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Justice Minister apologises to family of Dara Quigley over 'absolutely unacceptable' leak by garda

The journalist died in 2017 shortly after images of her were leaked by a garda.

Dara Quigley died in April 2017.
Dara Quigley died in April 2017.
Image: Facebook via RollingNews.ie

Updated Oct 6th 2021, 3:08 PM

THE MINISTER FOR Justice has publicly apologised to the family of the late Dara Quigley, who died after nude images of her were leaked by a member of the gardaí.

Heather Humphreys today shared her condolences with Dara Quigley’s mother, Aileen Malone, and said that what happened to the journalist was “absolutely unacceptable”.

Quigley, a blogger, journalist and activist, died by drowning in 2017 and Tipperary coroner Joe Kelly returned an open verdict at Tipperary Coroner’s Court yesterday.

In April 2017, Quigley was apprehended by gardaí under the Mental Health Act after she was found in a state of distress walking naked in Dublin city centre.

CCTV images of Dara Quigley were later shared through WhatsApp groups and social media.

The woman was made aware of the issue while staying in rural Tipperary and her body was found in Lough Derg a few days later on 12 April 2017.

“I want to also apologise to the family of the late Dara. They have suffered enough through the loss of Dara without having to deal with this. Just to say that the Garda Síochána have codes of conduct that all members of the force should be adhering to,” Minister Humphreys said on RTÉ’s Today with Claire Byrne programme.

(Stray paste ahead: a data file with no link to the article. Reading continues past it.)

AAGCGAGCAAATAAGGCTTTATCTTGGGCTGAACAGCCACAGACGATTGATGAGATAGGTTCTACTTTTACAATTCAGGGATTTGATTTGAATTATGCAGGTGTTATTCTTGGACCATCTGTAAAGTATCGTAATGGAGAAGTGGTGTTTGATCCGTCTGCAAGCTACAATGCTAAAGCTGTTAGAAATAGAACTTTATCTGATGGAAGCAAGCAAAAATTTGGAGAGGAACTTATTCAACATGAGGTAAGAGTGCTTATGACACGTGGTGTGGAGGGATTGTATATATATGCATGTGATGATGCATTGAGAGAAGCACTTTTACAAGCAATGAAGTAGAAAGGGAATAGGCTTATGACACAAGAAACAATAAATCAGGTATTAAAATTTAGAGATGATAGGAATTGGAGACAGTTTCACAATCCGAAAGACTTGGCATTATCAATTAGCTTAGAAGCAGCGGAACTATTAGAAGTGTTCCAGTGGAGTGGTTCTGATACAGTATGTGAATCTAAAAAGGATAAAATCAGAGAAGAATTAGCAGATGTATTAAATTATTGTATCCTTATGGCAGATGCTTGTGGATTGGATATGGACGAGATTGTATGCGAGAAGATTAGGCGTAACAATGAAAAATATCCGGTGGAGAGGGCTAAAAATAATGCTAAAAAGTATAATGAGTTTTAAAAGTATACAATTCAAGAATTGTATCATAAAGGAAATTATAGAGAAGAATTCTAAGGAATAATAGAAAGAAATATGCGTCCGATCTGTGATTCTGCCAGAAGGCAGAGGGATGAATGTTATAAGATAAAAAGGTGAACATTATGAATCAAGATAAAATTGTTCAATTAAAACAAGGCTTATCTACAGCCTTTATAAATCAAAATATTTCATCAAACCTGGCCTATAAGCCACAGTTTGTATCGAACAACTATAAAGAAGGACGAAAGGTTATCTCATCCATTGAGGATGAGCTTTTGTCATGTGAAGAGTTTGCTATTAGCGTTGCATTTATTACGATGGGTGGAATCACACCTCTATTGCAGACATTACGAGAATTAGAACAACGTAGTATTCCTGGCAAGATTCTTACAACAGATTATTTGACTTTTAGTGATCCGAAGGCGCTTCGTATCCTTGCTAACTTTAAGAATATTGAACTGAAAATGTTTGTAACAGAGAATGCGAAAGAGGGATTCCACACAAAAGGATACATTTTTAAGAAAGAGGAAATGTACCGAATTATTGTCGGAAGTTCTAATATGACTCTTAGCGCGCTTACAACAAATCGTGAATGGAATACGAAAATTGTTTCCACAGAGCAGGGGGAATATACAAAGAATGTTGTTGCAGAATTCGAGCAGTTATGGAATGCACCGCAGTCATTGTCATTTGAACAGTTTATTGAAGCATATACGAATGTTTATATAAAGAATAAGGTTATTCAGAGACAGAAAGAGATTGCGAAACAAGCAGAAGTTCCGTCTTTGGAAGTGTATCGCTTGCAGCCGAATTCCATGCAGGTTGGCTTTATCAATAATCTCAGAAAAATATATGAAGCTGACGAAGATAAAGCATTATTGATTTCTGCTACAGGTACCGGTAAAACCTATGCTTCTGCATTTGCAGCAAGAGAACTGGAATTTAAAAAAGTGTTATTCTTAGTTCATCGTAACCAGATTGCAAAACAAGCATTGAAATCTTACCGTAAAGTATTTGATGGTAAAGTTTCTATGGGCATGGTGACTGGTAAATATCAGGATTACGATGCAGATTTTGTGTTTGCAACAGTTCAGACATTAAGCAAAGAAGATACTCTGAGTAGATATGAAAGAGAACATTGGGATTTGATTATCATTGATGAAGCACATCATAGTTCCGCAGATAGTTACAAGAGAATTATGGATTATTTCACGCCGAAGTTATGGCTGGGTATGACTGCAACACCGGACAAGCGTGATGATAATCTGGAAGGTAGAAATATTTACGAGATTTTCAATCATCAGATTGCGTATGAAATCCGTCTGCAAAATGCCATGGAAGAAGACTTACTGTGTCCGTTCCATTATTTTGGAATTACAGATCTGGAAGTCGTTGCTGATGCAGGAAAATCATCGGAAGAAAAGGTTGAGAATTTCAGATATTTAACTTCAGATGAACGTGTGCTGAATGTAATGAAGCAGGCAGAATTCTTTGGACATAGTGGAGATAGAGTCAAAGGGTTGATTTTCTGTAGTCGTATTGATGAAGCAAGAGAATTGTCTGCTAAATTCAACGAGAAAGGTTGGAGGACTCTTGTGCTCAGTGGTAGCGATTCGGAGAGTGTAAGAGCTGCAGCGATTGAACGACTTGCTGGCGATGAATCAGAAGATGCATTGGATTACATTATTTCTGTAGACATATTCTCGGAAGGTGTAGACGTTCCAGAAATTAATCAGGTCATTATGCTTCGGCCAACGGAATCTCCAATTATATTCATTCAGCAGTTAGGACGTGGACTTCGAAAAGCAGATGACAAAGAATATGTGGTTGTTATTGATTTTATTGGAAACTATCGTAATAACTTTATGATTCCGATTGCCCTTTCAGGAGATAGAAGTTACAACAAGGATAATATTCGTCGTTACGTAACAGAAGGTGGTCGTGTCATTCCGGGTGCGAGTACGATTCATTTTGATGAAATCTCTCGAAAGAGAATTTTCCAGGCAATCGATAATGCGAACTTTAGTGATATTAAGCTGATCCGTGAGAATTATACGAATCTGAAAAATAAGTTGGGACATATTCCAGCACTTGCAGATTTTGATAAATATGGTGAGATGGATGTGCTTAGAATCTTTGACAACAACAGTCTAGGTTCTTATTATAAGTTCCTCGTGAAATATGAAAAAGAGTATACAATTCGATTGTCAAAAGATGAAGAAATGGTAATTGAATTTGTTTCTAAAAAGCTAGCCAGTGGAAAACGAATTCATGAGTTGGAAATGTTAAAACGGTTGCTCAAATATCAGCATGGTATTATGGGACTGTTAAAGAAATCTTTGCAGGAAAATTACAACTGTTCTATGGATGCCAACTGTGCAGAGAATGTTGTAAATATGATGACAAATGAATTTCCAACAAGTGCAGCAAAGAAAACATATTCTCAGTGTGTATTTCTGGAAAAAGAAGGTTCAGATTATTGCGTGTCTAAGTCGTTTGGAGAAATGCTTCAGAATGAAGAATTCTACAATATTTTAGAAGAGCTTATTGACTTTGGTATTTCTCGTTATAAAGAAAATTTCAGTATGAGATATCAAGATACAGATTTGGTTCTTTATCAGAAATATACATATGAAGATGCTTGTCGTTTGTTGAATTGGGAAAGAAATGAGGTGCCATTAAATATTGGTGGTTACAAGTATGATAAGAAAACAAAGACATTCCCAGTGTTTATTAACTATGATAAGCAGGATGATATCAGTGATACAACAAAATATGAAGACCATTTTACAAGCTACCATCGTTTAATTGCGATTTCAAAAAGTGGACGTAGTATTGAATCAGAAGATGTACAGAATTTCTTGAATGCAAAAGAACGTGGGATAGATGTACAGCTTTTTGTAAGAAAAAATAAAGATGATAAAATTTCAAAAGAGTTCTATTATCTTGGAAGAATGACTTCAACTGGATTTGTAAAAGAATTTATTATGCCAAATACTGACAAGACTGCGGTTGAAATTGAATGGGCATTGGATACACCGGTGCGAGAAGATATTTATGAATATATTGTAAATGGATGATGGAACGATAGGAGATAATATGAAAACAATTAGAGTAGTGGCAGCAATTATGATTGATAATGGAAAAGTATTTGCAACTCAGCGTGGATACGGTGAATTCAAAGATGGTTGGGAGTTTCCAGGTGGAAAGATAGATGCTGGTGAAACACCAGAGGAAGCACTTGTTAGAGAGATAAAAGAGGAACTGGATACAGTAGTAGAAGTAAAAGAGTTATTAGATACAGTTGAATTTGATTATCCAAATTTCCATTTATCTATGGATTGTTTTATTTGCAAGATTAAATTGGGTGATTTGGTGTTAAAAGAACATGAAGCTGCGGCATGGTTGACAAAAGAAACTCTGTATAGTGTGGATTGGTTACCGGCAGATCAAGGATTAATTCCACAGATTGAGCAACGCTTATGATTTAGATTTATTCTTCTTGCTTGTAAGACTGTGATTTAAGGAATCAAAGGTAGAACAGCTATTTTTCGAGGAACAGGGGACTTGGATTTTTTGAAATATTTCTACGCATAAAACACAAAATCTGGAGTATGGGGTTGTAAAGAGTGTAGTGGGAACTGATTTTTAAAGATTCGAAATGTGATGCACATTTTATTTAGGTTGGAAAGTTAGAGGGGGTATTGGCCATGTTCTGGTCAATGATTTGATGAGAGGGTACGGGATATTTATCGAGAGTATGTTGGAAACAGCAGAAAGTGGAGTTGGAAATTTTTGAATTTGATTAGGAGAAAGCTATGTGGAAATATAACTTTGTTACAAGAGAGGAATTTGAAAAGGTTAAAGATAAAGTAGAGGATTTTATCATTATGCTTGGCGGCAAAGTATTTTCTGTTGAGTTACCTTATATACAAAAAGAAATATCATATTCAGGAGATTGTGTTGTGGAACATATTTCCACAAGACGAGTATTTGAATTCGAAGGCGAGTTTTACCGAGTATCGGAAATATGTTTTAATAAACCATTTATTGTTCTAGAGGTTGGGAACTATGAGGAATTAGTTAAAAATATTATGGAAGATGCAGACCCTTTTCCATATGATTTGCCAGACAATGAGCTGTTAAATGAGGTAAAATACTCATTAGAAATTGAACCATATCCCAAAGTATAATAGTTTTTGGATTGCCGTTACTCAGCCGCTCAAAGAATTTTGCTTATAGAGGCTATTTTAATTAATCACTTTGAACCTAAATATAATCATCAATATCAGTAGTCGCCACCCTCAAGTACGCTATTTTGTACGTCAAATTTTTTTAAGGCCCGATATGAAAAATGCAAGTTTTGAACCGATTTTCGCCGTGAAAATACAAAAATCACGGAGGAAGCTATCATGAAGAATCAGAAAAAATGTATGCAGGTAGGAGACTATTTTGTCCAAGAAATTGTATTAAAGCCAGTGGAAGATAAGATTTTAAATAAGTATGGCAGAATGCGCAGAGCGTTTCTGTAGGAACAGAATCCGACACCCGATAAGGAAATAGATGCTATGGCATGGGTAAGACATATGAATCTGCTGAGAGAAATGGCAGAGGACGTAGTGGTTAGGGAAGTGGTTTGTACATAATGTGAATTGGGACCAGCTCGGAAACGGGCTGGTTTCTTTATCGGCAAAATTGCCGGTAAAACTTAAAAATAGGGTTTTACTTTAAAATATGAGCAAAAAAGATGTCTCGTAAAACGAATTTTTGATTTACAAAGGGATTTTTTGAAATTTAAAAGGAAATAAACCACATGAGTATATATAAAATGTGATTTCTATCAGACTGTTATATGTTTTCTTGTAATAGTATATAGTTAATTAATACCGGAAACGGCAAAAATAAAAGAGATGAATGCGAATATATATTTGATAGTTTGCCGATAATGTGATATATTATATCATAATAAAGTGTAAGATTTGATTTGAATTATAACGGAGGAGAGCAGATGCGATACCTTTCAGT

This is wrong. It shouldn’t have happened and under Coco’s law – that was introduced by the government last year – the sharing of intimate images is now against the law.

Minister Humphreys added that she has not spoken to Aileen Malone or apologised to her directly.

A spokesperson for the Department of Justice told The Journal that the Minister will speak to Aileen “in the coming days”.

The spokesperson added: “The Department understands that both GSOC [Garda Síochána Ombudsman Commission] and An Garda Síochána were in contact with Dara’s family in early 2020 and that they informed them of the outcome of the disciplinary process which took place following GSOC’s investigation into the sharing of the intimate images of Dara.”

Garda Commissioner Drew Harris wrote a letter to Malone apologising for the “unacceptable breach of trust” by a member of the police force.

Extracts of the letter were read by Malone during yesterday’s inquest. It said that the actions of the garda “grossly breached Dara’s constitutional and data protection rights in a manner that amounted to an unacceptable breach of trust and privacy,” The Irish Times reported.

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A spokesperson for the gardaí said today that the content of the Commissioner’s apology is private to the family of Dara Quigley.

The Director of Public Prosecutions (DPP) didn’t move to prosecute the garda who recorded the footage but they did resign before disciplinary proceedings concluded.

Minister Humphreys said Commissioner Harris has established an anti-corruption unit in An Garda Síochána and the force has published policies and procedures around abuse of power for sexual gain which covers all members.

If you need to talk, contact:

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About the author:

Céimin Burke

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